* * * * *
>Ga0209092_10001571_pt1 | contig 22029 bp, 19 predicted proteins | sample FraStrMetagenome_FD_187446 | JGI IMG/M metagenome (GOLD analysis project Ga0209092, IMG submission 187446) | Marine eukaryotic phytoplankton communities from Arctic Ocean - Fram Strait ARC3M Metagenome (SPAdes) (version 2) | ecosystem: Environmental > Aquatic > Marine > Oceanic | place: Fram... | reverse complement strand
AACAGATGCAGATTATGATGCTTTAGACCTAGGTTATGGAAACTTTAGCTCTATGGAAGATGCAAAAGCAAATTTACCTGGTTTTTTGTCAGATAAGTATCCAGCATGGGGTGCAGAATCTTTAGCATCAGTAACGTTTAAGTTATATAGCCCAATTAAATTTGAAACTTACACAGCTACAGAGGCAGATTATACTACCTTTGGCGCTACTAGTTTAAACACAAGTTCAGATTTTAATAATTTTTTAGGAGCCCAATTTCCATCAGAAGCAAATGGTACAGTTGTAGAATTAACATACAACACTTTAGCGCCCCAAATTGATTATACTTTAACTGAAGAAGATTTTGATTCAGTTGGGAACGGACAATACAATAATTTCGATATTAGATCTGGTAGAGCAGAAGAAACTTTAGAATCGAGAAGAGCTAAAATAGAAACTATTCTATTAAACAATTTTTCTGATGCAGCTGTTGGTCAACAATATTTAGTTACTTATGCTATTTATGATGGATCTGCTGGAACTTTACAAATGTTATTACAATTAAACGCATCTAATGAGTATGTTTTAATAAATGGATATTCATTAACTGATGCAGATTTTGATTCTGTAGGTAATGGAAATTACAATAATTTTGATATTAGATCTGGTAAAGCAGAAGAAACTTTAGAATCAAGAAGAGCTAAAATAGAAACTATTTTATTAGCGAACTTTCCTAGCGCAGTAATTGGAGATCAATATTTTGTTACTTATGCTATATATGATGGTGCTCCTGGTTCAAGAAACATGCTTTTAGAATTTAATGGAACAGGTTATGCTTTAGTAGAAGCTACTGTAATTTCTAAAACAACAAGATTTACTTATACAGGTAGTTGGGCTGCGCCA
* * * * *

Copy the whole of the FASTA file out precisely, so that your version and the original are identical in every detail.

>Ga0209092_10001571_pt1 | contig 22029 bp, 19 predicted proteins | sample FraStrMetagenome_FD_187446 | JGI IMG/M metagenome (GOLD analysis project Ga0209092, IMG submission 187446) | Marine eukaryotic phytoplankton communities from Arctic Ocean - Fram Strait ARC3M Metagenome (SPAdes) (version 2) | ecosystem: Environmental > Aquatic > Marine > Oceanic | place: Fram... | reverse complement strand
AACAGATGCAGATTATGATGCTTTAGACCTAGGTTATGGAAACTTTAGCTCTATGGAAGATGCAAAAGCAAATTTACCTGGTTTTTTGTCAGATAAGTATCCAGCATGGGGTGCAGAATCTTTAGCATCAGTAACGTTTAAGTTATATAGCCCAATTAAATTTGAAACTTACACAGCTACAGAGGCAGATTATACTACCTTTGGCGCTACTAGTTTAAACACAAGTTCAGATTTTAATAATTTTTTAGGAGCCCAATTTCCATCAGAAGCAAATGGTACAGTTGTAGAATTAACATACAACACTTTAGCGCCCCAAATTGATTATACTTTAACTGAAGAAGATTTTGATTCAGTTGGGAACGGACAATACAATAATTTCGATATTAGATCTGGTAGAGCAGAAGAAACTTTAGAATCGAGAAGAGCTAAAATAGAAACTATTCTATTAAACAATTTTTCTGATGCAGCTGTTGGTCAACAATATTTAGTTACTTATGCTATTTATGATGGATCTGCTGGAACTTTACAAATGTTATTACAATTAAACGCATCTAATGAGTATGTTTTAATAAATGGATATTCATTAACTGATGCAGATTTTGATTCTGTAGGTAATGGAAATTACAATAATTTTGATATTAGATCTGGTAAAGCAGAAGAAACTTTAGAATCAAGAAGAGCTAAAATAGAAACTATTTTATTAGCGAACTTTCCTAGCGCAGTAATTGGAGATCAATATTTTGTTACTTATGCTATATATGATGGTGCTCCTGGTTCAAGAAACATGCTTTTAGAATTTAATGGAACAGGTTATGCTTTAGTAGAAGCTACTGTAATTTCTAAAACAACAAGATTTACTTATACAGGTAGTTGGGCTGCGCCA